Submitted to: Proceedings Exposicion Internacional de Agroproductos No Tradicionales
Publication Type: Proceedings
Publication Acceptance Date: December 13, 1999
Publication Date: N/A
Interpretive Summary: Farmers in Mexico are in dire need of new alternative crops to grow on small sized farms and sell in local markets. New crops are needed to grow in rotation with traditional crops such as cotton, sorghum, and grains. They are also needed to replace traditional crops when market values are depressed. Two new alternative industrial crops that have potential for Mexico are lesquerella and guayule. Lesquerella has a valuable seed oil similar to castor, used as a high quality lubricant in coatings, plastics, paints, lipstick, shampoo, and other products. Guayule is a source of natural rubber and latex. Guayule latex is different from latex imported from Asia because it lacks the proteins causing severe allergy reactions in more than 17 million people in the U.S. alone. Higher yielding, more vigorous plants are currently being developed, along with utilization of co-products, at the U.S. Water Conservation Laboratory in Phoenix, Arizona, and other ARS laboratories that could help producers in Mexico and the U.S. by providing crops with high economic value. These native new crops would also promote biodiversity and help to break the cycle of pests when used in rotation with other traditional crops.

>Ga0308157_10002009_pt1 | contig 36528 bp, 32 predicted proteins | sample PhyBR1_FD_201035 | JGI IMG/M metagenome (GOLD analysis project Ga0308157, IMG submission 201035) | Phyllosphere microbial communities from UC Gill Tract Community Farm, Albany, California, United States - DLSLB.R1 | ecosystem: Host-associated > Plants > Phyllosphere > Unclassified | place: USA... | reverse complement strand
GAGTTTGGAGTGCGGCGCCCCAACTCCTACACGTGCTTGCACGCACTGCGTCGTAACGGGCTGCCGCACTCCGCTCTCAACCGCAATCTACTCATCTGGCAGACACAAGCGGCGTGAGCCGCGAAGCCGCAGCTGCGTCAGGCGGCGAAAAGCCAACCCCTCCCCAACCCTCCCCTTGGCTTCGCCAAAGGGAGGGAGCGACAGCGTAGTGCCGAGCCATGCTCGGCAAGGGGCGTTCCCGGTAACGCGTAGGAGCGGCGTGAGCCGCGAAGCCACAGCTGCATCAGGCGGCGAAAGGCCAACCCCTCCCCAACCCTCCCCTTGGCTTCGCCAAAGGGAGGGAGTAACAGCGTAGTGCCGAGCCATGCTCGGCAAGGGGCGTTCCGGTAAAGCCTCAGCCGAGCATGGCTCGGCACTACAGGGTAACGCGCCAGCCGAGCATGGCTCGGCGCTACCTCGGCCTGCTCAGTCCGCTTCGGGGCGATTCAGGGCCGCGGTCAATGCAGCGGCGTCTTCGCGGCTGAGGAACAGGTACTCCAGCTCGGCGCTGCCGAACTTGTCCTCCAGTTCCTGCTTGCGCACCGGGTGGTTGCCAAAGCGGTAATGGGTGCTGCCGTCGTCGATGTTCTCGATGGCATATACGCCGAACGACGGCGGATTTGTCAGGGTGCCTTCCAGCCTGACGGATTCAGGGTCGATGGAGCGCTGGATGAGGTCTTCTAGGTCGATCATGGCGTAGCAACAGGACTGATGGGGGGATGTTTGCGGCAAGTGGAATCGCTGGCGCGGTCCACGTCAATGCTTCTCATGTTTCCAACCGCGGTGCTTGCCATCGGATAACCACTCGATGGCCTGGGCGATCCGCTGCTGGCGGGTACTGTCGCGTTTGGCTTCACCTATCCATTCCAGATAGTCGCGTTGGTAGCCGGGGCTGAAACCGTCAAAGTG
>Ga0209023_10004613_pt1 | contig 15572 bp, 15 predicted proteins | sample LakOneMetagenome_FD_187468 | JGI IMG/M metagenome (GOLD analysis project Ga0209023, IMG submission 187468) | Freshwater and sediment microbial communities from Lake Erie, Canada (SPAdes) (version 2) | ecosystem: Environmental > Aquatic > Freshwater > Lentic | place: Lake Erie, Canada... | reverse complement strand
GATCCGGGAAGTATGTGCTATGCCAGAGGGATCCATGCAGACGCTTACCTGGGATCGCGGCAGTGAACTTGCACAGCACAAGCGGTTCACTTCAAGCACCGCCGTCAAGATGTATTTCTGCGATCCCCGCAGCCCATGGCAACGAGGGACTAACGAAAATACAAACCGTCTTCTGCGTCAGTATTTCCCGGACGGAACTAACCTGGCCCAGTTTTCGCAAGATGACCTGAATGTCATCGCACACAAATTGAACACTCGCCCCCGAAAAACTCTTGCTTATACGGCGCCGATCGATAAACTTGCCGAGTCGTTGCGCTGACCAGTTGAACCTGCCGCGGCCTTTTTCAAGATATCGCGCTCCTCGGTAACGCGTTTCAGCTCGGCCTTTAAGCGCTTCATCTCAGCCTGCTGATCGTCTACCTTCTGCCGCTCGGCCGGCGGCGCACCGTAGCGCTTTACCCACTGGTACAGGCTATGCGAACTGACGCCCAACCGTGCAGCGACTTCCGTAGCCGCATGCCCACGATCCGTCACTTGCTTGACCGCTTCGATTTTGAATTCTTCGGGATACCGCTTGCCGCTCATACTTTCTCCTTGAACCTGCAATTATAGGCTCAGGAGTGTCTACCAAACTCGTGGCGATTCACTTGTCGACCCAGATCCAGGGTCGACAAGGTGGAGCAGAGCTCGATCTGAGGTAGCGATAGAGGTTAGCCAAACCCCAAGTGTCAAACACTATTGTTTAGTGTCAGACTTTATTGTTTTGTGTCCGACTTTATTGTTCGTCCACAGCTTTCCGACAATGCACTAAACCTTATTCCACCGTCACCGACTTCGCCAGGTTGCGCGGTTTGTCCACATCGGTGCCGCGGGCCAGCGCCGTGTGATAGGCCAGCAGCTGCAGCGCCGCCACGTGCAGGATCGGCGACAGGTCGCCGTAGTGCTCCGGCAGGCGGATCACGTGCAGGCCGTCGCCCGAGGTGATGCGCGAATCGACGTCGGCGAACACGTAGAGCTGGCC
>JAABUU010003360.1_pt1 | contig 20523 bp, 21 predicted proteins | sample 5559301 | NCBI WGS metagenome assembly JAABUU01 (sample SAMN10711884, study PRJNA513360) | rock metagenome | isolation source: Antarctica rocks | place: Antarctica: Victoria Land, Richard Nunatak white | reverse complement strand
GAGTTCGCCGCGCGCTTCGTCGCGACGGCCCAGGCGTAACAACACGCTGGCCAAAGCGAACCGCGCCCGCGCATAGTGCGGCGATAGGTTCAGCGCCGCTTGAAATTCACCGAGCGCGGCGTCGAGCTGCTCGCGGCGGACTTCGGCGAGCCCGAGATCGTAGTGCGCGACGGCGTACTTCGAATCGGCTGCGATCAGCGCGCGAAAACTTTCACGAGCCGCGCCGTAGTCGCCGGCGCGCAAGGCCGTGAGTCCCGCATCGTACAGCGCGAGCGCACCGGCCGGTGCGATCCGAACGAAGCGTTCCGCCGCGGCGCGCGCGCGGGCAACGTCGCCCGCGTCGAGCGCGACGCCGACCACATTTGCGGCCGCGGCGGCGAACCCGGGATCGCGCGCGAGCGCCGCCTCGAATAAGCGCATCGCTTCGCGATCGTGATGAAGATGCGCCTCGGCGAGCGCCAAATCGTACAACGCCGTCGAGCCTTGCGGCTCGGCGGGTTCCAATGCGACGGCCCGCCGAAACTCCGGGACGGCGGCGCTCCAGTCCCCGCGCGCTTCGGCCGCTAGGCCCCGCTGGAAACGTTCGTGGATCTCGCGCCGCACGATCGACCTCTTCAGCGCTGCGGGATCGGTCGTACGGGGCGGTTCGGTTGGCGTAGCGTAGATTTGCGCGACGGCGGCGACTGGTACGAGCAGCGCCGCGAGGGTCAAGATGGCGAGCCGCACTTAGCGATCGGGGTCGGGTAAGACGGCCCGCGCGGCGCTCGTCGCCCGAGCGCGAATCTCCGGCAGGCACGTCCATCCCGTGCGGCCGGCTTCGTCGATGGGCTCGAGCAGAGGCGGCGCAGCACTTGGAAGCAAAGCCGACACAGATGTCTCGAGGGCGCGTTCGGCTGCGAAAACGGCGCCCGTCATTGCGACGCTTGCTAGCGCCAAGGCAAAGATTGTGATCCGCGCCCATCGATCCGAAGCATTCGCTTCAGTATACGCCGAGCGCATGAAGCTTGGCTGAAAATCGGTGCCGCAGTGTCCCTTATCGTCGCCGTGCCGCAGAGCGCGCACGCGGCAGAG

Technical Abstract: New crops are vital to agriculture for a number of important reasons. Alternatives to crops such as winter and spring wheat are needed by farmers for rotations to break the cycle of pests. Since many new crops have not yet been grown in monoculture, they may not have disease and insect problems. New crops provide diversity for agricultural production. They also provide valuable new products to the marketplace and can establish new niche markets. The new crops for this discussion are lesquerella (Lesquerella fendleri), a hydroxy fatty acid oilseed crop of the Brassicaceae family, and guayule (Parthenium argentatum), a rubber and latex perennial crop in the Compositae family. Both are native to Mexico and are being developed as potential new industrial crops. Guayule has research and development programs in both Mexico and the United States. Lesquerella is being developed in the United States but also has been grown in Mexico in Coahuila and Sonora and has been produced in Argentina.